Book Review: foodStuff

Tony Jackman

Human & Rousseau

Review: Brian Joss

Jackman has many strings to his bow. He’s a playwright, author, chief sub-editor of the online Daily Maverick,  he used to write a column, Sliced and Diced for the Weekend Argus and owned a bistro in Cradock, which attracted an assortment of the weird and the wonderful, among them two visitors from Orania, which had unintended consequences. Now he lives in Grahamstown with his journalist wife, Diane Cassere.

In this cook book subtitled, Reflections and recipes from a celebrated foodie, he reminisces about his life and how fate, rather a recruitment ad from De Beers Consolidated Diamond Mines, brought him and his Yorkshire family to South Africa – where they settled in Oranjemund at the mouth of the Orange River.

The stories reflect Jackman’s nomadic life: some are humorous, some are about life in general and the saddest chapter of all is when he writes about the death of his son Nic at the age of 19 in January 11 1992.

The chapters with several sub-headings are Reflecting on the Past; Reflecting on My Life and Reflecting on the Now and Beyond, and they all include recipes, each one sounding more tempting than the other. Unusually , parsnips, which I really enjoy,  get a section of  their own. Parsnips are quite hard to find in the average supermarket although in season they are plentiful at farmers’ markets.

Jackman writes that “parsnips are finally getting to enjoy their place in the sun”. You can make a Roasted Parsnip Soup or enjoy Bangers and Parsnip Mash. You can also use them to make a  rosti,  just  use parsnip instead of potato; you can add chunky pieces of parsnip to a winter chicken casserole or use a parsnip puree to top a shepherd’s or cottage pie.

In the sub-chapter, The Wheel’s Still In Spin, Jackman reflects on a world gone by: Woodstock; life on the Cape Times when subs edited copy on  the Atex system to today as chief sub-editor of the online Daily Maverick, where he can publish stories and pictures at the click of a button from his home study.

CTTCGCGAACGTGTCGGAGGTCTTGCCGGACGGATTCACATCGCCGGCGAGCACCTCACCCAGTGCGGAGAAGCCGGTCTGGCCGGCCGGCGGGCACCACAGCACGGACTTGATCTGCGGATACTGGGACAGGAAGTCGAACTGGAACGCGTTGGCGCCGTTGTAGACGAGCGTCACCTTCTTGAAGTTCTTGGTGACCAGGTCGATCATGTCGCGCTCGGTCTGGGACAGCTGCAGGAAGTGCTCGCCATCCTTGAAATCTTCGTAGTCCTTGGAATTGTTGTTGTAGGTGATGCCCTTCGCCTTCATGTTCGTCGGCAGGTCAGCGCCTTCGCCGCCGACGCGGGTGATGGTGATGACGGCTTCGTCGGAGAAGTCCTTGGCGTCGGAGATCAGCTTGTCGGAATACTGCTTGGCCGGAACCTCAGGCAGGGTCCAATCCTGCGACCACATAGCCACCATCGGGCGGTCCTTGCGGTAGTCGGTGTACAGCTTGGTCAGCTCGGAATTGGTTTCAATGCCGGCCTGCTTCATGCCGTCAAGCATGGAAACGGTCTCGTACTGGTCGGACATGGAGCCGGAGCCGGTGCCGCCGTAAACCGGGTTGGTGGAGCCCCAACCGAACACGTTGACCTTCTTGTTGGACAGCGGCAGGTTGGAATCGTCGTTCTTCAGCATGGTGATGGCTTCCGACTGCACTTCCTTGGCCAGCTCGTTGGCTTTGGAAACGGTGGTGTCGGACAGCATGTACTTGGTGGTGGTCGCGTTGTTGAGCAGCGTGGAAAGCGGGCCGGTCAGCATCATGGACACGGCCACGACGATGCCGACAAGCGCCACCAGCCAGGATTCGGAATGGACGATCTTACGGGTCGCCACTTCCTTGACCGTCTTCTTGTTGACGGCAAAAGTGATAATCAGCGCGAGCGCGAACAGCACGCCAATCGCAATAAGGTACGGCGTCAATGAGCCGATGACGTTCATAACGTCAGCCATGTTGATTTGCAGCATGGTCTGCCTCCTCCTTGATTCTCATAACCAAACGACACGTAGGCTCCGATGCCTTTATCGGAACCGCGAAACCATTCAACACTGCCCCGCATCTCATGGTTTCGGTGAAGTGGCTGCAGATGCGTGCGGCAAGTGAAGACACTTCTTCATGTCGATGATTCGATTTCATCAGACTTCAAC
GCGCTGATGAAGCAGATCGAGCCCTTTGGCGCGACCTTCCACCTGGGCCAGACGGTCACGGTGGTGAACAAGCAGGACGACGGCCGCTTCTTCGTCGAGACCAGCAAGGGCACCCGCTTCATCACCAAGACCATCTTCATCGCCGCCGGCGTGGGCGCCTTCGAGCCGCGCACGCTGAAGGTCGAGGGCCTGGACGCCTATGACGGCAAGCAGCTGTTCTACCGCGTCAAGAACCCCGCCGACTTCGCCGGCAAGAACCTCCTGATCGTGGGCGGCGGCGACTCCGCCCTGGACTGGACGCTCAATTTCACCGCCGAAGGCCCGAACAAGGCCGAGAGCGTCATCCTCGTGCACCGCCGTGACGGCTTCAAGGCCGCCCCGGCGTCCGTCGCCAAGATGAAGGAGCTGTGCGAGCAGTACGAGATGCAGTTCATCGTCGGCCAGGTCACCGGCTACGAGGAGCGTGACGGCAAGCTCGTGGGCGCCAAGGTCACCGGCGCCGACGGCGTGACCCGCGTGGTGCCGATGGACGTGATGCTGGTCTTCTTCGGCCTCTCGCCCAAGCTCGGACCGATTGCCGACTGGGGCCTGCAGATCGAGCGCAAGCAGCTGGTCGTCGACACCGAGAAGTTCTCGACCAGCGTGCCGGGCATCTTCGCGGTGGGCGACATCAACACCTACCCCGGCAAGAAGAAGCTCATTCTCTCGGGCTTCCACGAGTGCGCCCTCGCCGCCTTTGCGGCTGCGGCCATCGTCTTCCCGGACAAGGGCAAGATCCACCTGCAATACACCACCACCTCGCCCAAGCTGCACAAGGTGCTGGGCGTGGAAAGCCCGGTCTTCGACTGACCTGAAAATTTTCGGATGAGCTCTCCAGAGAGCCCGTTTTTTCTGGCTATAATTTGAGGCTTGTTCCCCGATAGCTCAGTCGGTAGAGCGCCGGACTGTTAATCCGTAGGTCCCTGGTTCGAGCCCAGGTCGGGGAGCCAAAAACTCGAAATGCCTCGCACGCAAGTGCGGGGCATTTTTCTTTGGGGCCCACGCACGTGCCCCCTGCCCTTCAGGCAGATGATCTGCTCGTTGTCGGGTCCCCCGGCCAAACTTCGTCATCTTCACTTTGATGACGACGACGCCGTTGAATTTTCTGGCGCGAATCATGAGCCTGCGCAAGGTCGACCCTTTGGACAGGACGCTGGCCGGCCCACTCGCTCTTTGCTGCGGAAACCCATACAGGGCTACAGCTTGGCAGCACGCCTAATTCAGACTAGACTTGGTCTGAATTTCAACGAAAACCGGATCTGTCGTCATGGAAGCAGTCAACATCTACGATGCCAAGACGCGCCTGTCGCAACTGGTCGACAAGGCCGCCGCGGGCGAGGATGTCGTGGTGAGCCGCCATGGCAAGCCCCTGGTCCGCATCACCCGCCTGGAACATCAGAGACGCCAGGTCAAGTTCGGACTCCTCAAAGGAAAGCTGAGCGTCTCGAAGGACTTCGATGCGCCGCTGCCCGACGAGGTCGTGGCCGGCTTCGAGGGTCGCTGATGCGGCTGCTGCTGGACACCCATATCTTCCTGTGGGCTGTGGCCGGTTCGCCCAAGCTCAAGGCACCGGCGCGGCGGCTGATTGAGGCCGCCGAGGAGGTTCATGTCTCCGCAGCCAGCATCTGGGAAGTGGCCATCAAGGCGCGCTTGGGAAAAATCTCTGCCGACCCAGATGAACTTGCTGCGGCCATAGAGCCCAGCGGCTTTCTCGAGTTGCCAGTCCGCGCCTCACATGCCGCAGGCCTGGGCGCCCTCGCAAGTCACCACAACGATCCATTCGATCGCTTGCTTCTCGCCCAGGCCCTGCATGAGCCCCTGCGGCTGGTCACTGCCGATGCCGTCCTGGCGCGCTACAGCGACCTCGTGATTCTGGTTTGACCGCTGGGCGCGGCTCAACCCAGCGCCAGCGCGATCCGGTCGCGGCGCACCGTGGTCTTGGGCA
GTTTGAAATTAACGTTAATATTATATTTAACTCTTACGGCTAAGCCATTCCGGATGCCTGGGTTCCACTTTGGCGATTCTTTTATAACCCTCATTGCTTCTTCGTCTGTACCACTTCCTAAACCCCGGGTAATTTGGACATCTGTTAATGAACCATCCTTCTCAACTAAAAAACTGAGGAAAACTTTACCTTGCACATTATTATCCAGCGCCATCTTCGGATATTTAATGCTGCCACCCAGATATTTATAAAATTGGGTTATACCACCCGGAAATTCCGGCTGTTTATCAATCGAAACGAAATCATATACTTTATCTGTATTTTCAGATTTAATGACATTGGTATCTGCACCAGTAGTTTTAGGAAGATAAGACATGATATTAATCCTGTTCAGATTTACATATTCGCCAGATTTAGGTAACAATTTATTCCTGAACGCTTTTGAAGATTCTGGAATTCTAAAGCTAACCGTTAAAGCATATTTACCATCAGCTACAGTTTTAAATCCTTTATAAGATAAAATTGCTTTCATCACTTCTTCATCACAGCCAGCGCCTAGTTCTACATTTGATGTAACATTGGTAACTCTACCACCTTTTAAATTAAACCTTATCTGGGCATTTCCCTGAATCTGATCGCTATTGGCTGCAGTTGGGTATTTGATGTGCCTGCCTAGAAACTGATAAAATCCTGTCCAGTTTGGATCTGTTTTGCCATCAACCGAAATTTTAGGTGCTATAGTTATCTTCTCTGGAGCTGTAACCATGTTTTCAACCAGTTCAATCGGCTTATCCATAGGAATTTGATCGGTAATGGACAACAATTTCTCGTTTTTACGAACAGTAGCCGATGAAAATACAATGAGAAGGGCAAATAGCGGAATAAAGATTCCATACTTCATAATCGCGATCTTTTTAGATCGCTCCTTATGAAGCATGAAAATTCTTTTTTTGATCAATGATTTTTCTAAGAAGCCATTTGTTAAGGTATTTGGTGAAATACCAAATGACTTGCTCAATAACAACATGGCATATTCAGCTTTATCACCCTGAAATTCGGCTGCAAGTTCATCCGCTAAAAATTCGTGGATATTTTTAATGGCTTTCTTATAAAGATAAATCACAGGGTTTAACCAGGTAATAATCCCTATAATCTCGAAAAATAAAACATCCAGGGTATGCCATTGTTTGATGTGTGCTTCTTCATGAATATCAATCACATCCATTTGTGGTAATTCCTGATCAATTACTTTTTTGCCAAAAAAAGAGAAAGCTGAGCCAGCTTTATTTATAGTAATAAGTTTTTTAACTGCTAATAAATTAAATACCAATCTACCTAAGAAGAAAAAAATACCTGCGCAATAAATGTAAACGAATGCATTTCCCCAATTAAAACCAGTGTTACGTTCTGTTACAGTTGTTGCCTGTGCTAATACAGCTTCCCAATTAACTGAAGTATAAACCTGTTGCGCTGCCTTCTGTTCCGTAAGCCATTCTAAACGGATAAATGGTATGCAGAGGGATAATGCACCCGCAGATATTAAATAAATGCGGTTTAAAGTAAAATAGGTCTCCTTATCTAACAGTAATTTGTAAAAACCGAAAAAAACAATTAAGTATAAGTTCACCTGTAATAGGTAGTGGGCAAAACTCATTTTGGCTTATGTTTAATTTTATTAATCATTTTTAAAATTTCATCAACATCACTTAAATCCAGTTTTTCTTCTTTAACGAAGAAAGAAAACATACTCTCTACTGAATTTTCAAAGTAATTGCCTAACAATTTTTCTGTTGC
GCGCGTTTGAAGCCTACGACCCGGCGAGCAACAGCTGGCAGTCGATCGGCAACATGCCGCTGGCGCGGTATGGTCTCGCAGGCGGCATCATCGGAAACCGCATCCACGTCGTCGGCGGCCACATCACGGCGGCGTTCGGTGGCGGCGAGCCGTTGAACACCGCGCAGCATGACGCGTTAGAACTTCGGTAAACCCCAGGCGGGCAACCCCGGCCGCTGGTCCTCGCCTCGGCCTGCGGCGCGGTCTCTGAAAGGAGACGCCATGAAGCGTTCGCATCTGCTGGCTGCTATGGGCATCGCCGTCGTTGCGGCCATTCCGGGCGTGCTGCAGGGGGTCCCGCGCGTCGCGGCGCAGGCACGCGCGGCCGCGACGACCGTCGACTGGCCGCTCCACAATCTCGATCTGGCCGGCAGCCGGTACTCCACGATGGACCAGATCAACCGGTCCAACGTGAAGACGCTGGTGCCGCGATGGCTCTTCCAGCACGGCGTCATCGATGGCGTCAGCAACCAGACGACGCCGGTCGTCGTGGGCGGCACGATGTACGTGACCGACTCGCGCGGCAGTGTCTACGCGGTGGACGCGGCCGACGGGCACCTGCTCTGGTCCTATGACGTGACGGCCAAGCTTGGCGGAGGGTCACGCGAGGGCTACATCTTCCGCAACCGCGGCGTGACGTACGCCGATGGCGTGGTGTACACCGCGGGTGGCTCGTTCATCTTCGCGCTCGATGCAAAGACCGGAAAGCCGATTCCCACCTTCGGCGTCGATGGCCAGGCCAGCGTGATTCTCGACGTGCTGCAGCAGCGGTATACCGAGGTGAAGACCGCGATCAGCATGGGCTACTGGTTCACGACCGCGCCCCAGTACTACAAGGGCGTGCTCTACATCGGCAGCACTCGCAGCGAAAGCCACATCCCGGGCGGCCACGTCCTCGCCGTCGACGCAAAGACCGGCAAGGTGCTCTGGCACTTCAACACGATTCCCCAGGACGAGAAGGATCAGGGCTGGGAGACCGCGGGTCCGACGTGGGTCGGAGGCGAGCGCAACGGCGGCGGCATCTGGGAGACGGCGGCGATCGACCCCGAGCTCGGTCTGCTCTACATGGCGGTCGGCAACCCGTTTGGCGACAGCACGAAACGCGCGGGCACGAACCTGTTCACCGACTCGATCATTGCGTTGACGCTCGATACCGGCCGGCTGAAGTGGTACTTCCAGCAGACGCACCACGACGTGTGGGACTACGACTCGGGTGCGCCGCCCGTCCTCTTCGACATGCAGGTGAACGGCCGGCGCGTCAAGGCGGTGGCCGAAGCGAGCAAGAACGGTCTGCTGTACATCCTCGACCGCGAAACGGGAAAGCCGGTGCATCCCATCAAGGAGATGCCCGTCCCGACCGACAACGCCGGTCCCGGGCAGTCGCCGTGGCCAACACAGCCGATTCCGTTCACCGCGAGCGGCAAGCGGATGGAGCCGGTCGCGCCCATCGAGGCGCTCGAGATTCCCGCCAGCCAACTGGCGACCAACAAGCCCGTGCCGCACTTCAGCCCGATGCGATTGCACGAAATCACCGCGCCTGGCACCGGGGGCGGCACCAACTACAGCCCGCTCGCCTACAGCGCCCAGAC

One of the dishes in this section is Lacquered Pork Shoulder or Belly. The lacquer is a dark, syrupy glaze that can also be used on a game bird or duck breast.

There are numerous recipes and include Cape Malay Mutton with Akhni; Beef Fillet with Melted Brie; French Onion Soup; Macaroni Cheese, which with Jackman’s touch becomes a dish fit for royalty, or the snob at your table.  Greek Shoulder of Lamb;  Lemon Roasted Potatoes; All-Day Venison;  Karoo Saddle Chops on the Braai and Duck Two Way with a Spiked Grapefruit Juice, to name just some. If you have a sweet tooth then you will surely be tempted by the Lemon Syrup Cake; Chocolate Tart or Ratafia Figs. Ratafia from Haute Cabriere wine estate is a staple in my liquor cabinet  and using it with figs makes a decadent dessert. You could use Drambuie or Van der Hum, but it won’t be the same.

The recipes are easy to follow and the instructions clear so you could with a bit effort and a lot of passion produce dishes that will have your friends asking for more. foodStuff is much more than a recipe book, it’s a memoir of one man’s life and the adventures that shaped him. Photographs are by Myburgh du Plessis.

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